Nancy Pelosi, Speaker of the United States House of Representatives, announced this week that she would be stepping down as the leader of House Democrats after nearly 20 years in that role.
Pelosi is a remarkable and astute female politician who, in her own words, went from being a “homemaker to a House Speaker”.
At 82, she is hailed as the most powerful Democrat in the United States Congress and, more importantly, the first woman to serve as Speaker of the House of Representatives. She will be remembered as a powerhouse in American politics, having served under three democratic presidents; President Bill Clinton, President Barack Obama and President Biden.
Pelosi has been a paragon of effectiveness, having presided over historic legislation in the House of Representatives, including the Affordable Care Act (Obamacare). As Speaker, Pelosi was second in line to the US presidency, after the vice president.
Now after a long career in politics, Pelosi is standing down from the role of leading house democrats. In her speech on Thursday, she acknowledged her long and improbable journey to the helm of American politics, noting that “the hour has come for a new generation to lead the Democratic caucus”. The new generation that is being left with the herculean task of filling Pelosi’s shoes has a lot to learn from her. Indeed, lessons that women in leadership could also glean from Pelosi’s meteoric rise – and stay – in power.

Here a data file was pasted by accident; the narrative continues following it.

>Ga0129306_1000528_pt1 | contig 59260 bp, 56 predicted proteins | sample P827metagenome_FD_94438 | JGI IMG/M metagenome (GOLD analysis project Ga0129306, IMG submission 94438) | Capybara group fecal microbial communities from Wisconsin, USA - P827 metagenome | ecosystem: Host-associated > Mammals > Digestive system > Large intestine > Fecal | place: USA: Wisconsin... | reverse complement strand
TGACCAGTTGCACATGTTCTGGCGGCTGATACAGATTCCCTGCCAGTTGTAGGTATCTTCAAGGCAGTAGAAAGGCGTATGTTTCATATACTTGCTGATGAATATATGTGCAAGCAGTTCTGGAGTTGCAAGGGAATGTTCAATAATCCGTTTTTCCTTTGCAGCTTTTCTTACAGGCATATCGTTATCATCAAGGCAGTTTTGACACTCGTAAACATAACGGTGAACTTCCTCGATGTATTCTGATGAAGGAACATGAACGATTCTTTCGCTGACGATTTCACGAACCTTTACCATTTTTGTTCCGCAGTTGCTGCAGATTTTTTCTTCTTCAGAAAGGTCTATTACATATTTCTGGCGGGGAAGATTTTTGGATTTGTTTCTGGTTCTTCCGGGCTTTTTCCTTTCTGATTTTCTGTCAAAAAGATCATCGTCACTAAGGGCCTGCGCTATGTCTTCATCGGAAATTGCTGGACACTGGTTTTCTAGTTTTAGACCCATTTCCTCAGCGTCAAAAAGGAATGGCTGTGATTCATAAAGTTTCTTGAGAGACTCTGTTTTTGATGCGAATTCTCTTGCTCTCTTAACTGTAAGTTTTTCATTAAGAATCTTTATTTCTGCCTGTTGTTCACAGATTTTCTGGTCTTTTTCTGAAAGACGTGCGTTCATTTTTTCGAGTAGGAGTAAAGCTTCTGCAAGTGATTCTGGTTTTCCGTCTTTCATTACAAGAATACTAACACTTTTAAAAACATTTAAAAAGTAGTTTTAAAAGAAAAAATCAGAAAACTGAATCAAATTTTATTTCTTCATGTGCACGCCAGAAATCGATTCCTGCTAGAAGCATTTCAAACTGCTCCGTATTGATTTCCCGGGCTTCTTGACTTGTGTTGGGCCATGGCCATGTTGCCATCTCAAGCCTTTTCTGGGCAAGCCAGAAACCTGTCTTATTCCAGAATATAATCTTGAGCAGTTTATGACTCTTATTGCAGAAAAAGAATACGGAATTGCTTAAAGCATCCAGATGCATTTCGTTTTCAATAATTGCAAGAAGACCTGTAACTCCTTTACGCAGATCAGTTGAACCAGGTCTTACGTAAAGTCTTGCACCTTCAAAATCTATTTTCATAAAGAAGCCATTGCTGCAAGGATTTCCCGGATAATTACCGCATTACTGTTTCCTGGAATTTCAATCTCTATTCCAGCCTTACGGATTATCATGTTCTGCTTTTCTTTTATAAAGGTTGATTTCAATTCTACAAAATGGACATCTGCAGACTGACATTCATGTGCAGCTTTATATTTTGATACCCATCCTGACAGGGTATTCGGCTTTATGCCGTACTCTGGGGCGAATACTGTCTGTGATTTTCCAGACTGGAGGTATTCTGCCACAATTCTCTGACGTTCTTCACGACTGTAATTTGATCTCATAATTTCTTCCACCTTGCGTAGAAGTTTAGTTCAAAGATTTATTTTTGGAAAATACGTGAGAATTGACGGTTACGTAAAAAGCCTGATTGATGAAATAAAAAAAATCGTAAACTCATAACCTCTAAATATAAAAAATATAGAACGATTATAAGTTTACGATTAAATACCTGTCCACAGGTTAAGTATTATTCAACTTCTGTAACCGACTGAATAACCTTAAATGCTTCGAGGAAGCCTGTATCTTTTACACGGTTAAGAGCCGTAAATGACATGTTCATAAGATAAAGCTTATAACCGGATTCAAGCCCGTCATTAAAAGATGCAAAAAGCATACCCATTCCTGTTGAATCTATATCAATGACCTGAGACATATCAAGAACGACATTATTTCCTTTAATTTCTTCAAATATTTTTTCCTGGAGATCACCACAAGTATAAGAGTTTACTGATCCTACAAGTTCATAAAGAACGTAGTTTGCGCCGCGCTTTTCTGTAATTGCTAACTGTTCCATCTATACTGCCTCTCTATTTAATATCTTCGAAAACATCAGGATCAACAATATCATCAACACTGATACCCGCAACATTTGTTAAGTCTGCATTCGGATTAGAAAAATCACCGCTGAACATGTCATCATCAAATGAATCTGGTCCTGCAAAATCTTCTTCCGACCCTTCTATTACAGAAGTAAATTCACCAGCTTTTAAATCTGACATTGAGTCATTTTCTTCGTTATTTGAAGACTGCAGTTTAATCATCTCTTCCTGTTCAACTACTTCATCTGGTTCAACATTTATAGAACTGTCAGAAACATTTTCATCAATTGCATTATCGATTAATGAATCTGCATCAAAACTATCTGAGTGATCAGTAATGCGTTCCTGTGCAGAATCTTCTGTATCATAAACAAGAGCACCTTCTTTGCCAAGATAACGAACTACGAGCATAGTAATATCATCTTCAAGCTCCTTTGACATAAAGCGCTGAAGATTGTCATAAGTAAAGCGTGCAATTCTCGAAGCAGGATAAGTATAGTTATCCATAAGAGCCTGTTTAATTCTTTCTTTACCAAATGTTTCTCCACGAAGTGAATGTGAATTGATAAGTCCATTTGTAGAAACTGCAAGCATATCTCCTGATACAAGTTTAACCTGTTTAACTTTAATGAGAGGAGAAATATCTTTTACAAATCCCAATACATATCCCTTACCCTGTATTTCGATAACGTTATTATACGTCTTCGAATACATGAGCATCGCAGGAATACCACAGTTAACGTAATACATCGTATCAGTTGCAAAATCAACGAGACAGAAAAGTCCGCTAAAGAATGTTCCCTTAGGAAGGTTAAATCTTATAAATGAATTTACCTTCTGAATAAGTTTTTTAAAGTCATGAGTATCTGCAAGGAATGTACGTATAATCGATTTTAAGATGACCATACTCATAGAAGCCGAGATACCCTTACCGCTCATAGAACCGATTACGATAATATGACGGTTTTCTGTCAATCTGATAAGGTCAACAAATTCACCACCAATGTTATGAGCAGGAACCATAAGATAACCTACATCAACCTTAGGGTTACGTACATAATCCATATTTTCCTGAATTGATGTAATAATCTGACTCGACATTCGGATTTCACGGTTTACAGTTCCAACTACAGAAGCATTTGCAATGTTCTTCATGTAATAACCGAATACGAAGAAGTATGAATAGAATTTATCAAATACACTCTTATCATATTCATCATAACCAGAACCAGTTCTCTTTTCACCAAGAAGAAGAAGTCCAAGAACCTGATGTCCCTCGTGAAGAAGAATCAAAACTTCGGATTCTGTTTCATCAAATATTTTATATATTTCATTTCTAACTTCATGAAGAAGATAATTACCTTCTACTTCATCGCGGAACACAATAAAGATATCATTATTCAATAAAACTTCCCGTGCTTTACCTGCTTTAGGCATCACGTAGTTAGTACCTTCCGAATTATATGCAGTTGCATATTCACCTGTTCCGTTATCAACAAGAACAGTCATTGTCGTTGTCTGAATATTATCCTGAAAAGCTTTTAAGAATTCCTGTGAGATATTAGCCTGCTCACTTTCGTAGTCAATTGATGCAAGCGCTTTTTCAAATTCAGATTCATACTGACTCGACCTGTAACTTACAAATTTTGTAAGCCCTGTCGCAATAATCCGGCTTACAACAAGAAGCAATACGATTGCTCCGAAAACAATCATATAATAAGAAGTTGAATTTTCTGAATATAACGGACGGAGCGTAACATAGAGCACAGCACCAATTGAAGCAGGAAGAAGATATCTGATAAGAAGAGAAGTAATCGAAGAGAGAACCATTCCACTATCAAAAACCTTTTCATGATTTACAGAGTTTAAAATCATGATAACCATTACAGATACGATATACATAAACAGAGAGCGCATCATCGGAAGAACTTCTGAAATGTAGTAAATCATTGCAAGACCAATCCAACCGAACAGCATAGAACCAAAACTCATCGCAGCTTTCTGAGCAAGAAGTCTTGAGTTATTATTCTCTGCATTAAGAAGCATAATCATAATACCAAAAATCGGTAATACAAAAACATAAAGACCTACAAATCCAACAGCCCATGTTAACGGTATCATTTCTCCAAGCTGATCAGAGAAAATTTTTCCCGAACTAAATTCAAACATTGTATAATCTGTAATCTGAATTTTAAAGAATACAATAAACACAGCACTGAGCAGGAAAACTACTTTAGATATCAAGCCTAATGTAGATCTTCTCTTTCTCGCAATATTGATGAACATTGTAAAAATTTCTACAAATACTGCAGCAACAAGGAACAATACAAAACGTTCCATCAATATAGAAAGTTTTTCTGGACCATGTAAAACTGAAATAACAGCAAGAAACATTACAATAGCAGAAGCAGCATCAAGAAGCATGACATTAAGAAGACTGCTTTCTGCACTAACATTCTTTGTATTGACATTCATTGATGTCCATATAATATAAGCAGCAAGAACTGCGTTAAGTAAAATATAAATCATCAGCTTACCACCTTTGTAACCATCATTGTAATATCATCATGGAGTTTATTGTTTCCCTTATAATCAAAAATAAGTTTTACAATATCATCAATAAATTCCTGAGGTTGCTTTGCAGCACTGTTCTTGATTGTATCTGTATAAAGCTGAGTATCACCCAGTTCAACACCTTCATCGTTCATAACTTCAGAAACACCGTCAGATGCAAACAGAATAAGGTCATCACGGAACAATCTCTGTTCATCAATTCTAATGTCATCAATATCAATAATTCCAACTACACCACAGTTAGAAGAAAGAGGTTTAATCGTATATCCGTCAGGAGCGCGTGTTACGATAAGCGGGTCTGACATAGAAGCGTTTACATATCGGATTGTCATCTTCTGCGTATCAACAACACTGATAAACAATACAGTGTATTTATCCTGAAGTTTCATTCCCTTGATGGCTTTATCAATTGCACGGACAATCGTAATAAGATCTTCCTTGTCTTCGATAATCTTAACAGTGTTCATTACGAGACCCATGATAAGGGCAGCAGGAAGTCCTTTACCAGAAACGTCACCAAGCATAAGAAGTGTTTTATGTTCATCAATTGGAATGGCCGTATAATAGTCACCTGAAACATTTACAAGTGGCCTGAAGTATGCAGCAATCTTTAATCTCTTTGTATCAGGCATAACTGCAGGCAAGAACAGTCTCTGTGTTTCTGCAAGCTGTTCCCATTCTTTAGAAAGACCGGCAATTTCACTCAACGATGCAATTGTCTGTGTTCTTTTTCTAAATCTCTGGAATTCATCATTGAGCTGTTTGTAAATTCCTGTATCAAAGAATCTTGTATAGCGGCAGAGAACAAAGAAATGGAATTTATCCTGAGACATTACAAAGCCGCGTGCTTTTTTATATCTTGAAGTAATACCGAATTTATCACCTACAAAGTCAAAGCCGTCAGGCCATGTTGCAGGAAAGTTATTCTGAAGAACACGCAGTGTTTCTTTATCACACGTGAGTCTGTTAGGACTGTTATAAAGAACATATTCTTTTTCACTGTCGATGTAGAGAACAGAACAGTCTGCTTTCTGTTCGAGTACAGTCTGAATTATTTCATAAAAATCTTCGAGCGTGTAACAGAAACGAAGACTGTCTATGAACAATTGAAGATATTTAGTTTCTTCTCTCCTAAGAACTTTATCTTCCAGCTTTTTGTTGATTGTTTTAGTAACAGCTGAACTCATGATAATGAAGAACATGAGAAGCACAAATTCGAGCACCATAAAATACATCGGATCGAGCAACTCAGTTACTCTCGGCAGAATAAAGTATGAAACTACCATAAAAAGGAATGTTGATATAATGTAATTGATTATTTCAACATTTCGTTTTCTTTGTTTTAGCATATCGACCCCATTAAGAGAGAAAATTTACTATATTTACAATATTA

One of the most powerful lessons we could learn from Pelosi’s career came to light a couple of weeks ago when we saw raw footage of the behind-the-scene events of last year’s Capitol attack. The footage captured the panic and uncertainty in the corridors of the Capitol as the events unfolded in real-time.
However, it was Pelosi’s calm and collected demeanour amidst the panic that stood out for many viewers. Her capacity to think fast on her feet notwithstanding, this was an important lesson on leadership in a time of crisis.
Pelosi’s composure and level-headedness, immediately taking charge in what has now been hailed by Washington Post columnist Monica Hesse as “a striking study in professional composure under outrageous circumstances”, is a good example of how to lead with the head and the heart.
The other lesson we could learn from Pelosi is that it is never too late to start your second or third or fourth or fifth act. Her famous words, ‘from homemaker to House Speaker’, go beyond the poetic rhyme. They are a representation of a profound truth; it is possible to change your life, profession or work, your age notwithstanding.
In a world where we attach expiry dates on women in the public eye, Pelosi’s longevity is a welcome example that one is never too old or young to pursue one’s dreams. In her twenties and thirties, she was raising a family while devoting her time to public service.
In her seventies and eighties, she was overseeing historic legislation. Even now at 82, I have a hunch we haven’t heard the last of Pelosi. Godspeed, Mrs Pelosi.
Dr Chege is a media and technology researcher.